Sony VP: We’re Not Disadvantaged By Windows 8

“I wouldn’t say it’s a disadvantage,” says Sony VP Steven Nickel. “I think the opportunity is just to see what Windows 8 brings in terms of mobility.”

Sony VP: We’re Not Disadvantaged By Windows 8

The day after Apple unveiled its iPad Mini, essentially the company’s fifth-generation tablet, I trekked uptown to the W Hotel in New York’s Union Square, where more than a half-dozen hardware makers had set up shop to showcase their competing devices. That week, Microsoft was launching its new operating system, Windows 8, the software breathing new life into mobile products from manufacturers such as Sony, HP, and Dell. At the same time, it’s also the dependence these companies have on Microsoft that left them trailing years behind Apple in the consumer market. Wasn’t such deep reliance on third-party software like Windows a disadvantage?


That’s the question I posed to a slew of hardware makers that day, as part of our series on the disruption these OEMs are facing in a world increasingly dominated by smartphones and tablets–Apple, for example, now sells more iPads than these tech giants sell PCs. In candid conversations with top players from HP, Dell, Acer, Lenovo, Samsung, Sony, and Toshiba, we discussed a range of topics including Apple, inflection points, and the innovator’s dilemma. For Sony Vaio VP Steven Nickel, the answer to my overarching questions–whether Sony’s reliance on Windows hurt the company–was a simple one. “I wouldn’t say it’s a disadvantage,” Nickel says. “I think the opportunity is just to see what Windows 8 brings in terms of mobility, and how it opens up opportunities for new form factors. It still enables us to do things that are unique to Sony. So I don’t see it as limiting.”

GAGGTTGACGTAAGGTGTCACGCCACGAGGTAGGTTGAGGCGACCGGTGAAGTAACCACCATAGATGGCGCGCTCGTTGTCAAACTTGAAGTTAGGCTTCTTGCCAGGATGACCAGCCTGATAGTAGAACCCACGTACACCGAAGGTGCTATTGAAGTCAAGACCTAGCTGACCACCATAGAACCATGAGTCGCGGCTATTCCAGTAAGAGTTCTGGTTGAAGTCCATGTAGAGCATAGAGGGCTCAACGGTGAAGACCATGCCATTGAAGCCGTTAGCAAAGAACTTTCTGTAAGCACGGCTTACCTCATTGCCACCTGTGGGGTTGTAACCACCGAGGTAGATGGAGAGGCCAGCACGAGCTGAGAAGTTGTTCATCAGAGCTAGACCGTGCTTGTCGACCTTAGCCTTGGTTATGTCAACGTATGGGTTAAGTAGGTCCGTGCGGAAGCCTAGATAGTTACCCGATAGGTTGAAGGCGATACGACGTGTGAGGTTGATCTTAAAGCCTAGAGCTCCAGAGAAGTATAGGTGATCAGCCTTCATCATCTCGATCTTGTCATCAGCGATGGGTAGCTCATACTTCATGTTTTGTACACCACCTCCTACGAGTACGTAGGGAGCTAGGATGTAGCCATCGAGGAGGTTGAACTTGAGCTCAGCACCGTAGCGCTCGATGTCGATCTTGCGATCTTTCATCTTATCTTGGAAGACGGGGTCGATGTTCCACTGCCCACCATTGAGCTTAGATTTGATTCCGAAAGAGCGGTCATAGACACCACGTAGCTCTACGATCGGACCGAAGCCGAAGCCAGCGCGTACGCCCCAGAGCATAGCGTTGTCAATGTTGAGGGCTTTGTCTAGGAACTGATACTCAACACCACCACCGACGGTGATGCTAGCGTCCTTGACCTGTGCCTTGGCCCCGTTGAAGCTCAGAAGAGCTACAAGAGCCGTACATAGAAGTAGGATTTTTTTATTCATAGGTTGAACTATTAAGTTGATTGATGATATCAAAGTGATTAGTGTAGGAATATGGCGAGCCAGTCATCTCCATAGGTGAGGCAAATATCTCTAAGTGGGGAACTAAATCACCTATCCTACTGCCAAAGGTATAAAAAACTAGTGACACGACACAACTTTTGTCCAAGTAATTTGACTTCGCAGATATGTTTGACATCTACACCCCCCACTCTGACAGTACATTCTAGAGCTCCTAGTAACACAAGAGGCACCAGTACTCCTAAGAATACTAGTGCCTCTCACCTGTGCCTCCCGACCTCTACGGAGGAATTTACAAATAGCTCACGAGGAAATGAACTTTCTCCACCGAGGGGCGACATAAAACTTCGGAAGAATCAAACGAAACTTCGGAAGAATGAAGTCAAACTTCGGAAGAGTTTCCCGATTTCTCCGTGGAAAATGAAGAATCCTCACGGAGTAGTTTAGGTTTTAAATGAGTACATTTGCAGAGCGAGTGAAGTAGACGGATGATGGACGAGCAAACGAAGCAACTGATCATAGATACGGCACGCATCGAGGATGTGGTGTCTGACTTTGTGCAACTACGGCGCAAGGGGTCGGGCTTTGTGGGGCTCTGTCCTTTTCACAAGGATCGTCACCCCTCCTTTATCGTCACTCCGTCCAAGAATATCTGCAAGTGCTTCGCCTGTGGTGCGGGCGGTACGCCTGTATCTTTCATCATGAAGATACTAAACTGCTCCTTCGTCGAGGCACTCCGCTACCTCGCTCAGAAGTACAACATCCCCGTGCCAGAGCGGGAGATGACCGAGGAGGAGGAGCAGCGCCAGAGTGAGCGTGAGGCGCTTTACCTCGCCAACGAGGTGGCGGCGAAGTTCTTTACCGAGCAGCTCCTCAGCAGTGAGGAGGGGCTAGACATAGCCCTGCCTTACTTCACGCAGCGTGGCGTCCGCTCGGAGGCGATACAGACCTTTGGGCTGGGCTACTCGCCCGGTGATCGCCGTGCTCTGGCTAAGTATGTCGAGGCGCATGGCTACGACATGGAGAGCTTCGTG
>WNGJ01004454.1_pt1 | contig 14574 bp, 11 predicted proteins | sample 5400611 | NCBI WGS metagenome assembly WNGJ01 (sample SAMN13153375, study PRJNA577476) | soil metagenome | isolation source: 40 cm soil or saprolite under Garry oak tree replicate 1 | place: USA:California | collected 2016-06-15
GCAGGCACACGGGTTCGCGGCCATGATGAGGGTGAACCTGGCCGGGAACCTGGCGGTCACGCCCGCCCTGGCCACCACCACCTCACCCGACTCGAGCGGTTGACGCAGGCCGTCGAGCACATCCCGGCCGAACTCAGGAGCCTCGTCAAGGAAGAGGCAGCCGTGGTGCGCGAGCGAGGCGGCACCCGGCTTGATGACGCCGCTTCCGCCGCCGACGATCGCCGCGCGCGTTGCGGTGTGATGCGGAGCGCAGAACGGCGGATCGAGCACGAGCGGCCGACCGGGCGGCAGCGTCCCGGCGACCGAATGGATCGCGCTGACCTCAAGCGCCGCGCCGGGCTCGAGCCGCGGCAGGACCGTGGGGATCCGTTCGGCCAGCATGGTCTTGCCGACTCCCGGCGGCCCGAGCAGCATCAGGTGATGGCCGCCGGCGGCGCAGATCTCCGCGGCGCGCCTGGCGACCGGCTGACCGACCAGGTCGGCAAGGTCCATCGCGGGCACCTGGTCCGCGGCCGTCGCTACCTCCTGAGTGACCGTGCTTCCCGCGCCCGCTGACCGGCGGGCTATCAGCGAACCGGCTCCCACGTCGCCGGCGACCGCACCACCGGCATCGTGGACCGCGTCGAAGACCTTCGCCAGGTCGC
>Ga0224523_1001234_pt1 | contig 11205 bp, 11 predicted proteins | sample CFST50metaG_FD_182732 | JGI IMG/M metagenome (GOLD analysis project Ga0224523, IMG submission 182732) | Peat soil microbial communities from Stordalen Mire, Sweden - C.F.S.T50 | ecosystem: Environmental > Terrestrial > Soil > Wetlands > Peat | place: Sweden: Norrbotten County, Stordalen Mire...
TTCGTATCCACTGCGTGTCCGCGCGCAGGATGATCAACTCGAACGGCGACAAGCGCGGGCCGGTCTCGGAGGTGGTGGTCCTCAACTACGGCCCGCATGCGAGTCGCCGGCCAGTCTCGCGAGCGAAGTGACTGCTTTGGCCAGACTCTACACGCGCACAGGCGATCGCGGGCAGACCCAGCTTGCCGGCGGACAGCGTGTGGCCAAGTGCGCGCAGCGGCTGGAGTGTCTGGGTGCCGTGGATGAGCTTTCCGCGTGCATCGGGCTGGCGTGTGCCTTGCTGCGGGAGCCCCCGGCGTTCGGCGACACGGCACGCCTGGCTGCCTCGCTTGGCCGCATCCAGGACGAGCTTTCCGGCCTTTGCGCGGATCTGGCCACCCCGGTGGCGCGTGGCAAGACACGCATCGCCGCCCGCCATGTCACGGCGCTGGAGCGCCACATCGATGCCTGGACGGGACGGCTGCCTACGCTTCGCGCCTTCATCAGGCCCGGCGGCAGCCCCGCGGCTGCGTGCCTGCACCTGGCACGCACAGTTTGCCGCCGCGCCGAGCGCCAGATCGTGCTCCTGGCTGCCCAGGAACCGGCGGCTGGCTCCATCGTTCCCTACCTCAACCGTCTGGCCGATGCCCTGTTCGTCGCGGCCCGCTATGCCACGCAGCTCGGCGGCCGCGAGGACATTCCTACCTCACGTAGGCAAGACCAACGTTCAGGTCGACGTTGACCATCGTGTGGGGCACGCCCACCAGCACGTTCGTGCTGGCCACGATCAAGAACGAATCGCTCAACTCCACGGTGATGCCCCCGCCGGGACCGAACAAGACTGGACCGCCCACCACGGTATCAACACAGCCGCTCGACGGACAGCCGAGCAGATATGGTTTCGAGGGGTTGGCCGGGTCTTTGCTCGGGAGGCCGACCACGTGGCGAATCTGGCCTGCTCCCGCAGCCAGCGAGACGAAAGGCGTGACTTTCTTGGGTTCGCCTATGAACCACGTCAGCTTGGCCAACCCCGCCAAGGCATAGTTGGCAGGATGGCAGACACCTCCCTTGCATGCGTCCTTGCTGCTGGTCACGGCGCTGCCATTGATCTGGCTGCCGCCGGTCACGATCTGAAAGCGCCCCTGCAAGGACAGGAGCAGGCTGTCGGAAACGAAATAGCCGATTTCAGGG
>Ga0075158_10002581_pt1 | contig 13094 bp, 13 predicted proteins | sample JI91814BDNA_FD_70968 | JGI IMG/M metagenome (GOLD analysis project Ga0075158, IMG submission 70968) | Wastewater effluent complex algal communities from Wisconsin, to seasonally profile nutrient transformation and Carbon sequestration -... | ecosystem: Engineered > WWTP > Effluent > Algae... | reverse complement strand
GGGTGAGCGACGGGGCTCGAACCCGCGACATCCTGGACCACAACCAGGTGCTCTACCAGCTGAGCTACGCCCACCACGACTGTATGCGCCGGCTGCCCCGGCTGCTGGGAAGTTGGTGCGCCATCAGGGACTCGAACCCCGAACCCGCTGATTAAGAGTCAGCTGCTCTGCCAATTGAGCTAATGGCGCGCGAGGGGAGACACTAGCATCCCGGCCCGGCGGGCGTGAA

Nickel’s answers contrasted many of those given by others, including execs from Dell and Acer, who felt their partnerships with Microsoft and Google for software had its handicaps. Nickel’s answers also contrasted, in some ways, some of the products he was there to demo. When I ask whether the company is experiencing any sort of innovator’s dilemma, Nickel, who tends to delve into corporate speak, says, “Well for us, mobility is in our DNA. Thin and light mobile products are something that we really built a heritage on. To be able to have the operating system and the support around it to further enhance that capability, and to bring the quality that you expect from Sony to it–it enables us to take it to the next level.”

Yet for all his talk of mobility–of thinness, of light products–sitting in front of Nickel was the Sony Vaio Tap 20, a gigantic desktop computer designed for what he referred to as “in-home mobility,” which actually sounds pretty immobile. It’s ironic that the day after Apple rolls out the iPad Mini–a device as paper-thin as it is wafer-light–Sony presents what’s essentially the Tablet Humongous. At 20 inches and 11 pounds, the Vaio Tap is a coffin of a computer, seemingly requiring pallbearers to, as Nickel describes, “use it upstairs in the den as a desktop PC, or go down to the kitchen, to set it up to look at some recipes.”